Project Grant Award Requirements:
Credit to RISCA:
Recipients must acknowledge, in a prominent manner, RISCA support in all materials and announcements, both audio and visual, related to their project. (e.g., "This project is supported in part by a grant from the Rhode Island State Council on the Arts".) Recipients must also display, in a prominent manner, the RISCA logo in association with the acknowledgment. The RISCA logo can be found here: http://www.arts.ri.gov/grants/logos/. Click here for more information on acknowledging RISCA grants.
Notification of Grant related Events:
It is important that RISCA staff be apprised in a timely manner of the dates and times of all public events associated with Project Grant awards. The RISCA staff member associated with the specific grant application should be invited to at least one event associated with the grant award. Applicants should also post all public events (grant related and otherwise) to the RISCA Arts Calendar at: http://www.visitrhodeisland.com/what-to-see/the-arts-calendar/submit-an-event/
All applicants receiving RISCA grants must complete a final report on forms provided by RISCA. Grant reports must be submitted within thirty (30) days of the completion of the grant period (usually no later than July 30). All grantees are subject to periodic audit or review by RISCA or the State of Rhode Island and must retain fiscal records for a period of seven (7) years following completion of the grant period. RISCA recommends that individuals concerned about tax liability regarding their grant award follow the advice of their accountant.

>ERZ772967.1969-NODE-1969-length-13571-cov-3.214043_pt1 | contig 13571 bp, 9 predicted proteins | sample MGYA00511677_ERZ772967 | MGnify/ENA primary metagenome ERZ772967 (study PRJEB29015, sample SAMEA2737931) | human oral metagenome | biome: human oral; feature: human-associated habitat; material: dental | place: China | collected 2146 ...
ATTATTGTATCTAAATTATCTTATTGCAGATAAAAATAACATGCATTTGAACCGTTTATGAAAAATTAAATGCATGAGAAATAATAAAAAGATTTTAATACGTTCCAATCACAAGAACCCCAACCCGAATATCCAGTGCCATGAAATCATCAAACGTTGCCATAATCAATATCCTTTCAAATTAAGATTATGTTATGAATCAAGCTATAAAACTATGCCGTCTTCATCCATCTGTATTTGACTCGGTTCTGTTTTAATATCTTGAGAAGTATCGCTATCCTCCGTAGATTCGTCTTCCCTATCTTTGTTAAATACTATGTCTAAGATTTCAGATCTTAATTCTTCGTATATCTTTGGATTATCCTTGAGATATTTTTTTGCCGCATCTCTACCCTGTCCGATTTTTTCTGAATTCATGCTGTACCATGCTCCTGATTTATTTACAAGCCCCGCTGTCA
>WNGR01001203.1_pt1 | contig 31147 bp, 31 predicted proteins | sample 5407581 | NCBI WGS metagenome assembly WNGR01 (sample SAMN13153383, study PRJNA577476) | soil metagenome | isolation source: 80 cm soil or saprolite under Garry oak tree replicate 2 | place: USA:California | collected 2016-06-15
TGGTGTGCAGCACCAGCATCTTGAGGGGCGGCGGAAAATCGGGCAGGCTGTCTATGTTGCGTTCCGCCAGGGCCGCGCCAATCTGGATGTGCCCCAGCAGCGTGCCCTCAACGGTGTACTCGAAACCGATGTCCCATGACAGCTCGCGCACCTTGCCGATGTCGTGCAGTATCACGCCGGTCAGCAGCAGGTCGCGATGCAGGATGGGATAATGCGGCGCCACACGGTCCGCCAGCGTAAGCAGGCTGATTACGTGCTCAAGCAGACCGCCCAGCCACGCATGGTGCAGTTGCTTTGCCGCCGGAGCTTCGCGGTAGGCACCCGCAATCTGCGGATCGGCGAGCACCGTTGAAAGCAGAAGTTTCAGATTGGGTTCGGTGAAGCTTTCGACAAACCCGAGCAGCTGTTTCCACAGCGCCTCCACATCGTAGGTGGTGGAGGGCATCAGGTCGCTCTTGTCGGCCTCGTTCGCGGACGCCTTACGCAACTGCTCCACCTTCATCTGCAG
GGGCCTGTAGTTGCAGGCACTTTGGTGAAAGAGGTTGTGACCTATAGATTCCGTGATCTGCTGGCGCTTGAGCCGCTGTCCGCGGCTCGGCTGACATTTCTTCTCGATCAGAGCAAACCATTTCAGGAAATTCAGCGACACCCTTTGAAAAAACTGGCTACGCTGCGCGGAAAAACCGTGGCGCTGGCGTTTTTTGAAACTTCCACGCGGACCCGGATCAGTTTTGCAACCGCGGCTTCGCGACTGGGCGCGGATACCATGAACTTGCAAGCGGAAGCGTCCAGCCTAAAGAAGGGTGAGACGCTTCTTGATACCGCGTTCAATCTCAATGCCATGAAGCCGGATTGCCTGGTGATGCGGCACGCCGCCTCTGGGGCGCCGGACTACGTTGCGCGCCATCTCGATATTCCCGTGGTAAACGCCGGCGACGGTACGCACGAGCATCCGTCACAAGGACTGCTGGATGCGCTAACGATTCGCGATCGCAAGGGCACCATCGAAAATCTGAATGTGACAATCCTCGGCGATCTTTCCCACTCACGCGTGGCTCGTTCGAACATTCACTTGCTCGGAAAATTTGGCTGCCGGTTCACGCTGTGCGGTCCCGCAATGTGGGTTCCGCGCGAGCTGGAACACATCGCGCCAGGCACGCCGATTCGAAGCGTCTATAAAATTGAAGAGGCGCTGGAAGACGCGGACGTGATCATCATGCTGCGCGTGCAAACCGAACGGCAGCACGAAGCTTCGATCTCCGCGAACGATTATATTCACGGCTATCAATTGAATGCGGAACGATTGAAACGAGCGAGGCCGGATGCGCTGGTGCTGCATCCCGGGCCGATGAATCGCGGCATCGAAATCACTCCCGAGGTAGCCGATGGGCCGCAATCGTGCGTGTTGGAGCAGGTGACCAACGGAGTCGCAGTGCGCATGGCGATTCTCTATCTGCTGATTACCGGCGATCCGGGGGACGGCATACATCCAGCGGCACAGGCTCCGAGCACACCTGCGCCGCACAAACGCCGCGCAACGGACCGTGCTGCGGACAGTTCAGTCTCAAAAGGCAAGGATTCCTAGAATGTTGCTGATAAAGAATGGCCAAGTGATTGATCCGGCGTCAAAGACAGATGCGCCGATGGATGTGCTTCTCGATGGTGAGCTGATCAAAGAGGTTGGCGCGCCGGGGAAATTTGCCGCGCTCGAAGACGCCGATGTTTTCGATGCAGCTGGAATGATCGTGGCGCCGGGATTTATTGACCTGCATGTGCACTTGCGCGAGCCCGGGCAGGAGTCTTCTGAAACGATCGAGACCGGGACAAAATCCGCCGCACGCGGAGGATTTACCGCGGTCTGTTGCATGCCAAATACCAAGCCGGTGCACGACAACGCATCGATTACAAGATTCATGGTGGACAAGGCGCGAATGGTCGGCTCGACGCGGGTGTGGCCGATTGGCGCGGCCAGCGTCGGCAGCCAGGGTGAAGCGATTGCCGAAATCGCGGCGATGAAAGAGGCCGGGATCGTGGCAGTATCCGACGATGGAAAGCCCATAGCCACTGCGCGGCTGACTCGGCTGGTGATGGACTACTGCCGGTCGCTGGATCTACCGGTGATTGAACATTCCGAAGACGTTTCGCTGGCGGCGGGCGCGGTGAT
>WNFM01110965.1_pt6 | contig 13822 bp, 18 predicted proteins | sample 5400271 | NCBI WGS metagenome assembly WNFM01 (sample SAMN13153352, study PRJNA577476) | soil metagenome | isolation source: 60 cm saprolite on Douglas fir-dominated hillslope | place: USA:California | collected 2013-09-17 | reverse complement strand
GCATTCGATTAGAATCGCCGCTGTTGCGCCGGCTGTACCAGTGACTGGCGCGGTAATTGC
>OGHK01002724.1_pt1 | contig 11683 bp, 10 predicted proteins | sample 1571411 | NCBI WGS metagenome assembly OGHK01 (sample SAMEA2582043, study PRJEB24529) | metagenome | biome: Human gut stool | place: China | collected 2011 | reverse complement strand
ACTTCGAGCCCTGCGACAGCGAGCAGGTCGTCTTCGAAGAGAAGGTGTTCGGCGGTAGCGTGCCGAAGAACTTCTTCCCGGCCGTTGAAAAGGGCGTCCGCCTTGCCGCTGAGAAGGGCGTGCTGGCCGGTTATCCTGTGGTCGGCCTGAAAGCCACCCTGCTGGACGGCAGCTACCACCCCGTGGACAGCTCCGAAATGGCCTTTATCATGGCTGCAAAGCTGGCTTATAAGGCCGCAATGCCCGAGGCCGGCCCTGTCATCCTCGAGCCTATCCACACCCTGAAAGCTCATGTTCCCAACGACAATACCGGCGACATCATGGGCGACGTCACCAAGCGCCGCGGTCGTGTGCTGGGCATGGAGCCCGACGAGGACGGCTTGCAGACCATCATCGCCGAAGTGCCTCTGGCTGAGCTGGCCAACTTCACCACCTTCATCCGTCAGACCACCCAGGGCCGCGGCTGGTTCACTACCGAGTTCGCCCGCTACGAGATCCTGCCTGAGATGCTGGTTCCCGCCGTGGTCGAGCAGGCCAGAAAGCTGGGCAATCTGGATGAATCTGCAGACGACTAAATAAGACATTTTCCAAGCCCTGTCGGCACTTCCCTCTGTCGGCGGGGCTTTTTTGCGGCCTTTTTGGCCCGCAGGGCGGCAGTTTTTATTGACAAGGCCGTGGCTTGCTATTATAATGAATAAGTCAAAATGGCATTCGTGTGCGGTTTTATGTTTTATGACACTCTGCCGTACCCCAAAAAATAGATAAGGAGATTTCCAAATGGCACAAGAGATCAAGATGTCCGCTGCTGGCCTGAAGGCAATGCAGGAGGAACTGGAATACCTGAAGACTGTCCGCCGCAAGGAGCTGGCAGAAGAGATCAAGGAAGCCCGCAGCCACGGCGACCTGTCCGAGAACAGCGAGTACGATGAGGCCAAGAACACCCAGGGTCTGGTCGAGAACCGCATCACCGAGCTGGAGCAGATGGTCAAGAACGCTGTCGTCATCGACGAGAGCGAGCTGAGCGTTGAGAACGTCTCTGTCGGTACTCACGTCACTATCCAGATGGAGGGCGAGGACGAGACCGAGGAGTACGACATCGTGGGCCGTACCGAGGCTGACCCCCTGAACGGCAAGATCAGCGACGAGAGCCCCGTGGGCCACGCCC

Limits of Liability
The Rhode Island State Council on the Arts is not responsible for damage or loss of materials submitted to its office, whether or not such damage or loss is caused by negligence of the Rhode Island State Council on the Arts, its employees or agents. All Support Materials submitted must be duplications of works. No original or single editions of works will be accepted.
Support Materials will be mailed back to an applicant only if a self-addressed, stamped envelope with sufficient postage is provided (with the exception of manuscripts which will not be returned). Support Materials from applications without a self-addressed stamped envelope will be held for sixty (60) days following the award decision and may be picked up during normal business hours, 8:30 am - 4:30 pm, at the Council offices. The Support Materials (or a copy thereof) from funded applications become the property of the Rhode Island State Council on the Arts; ownership and copyright of the actual work remain with the applicant.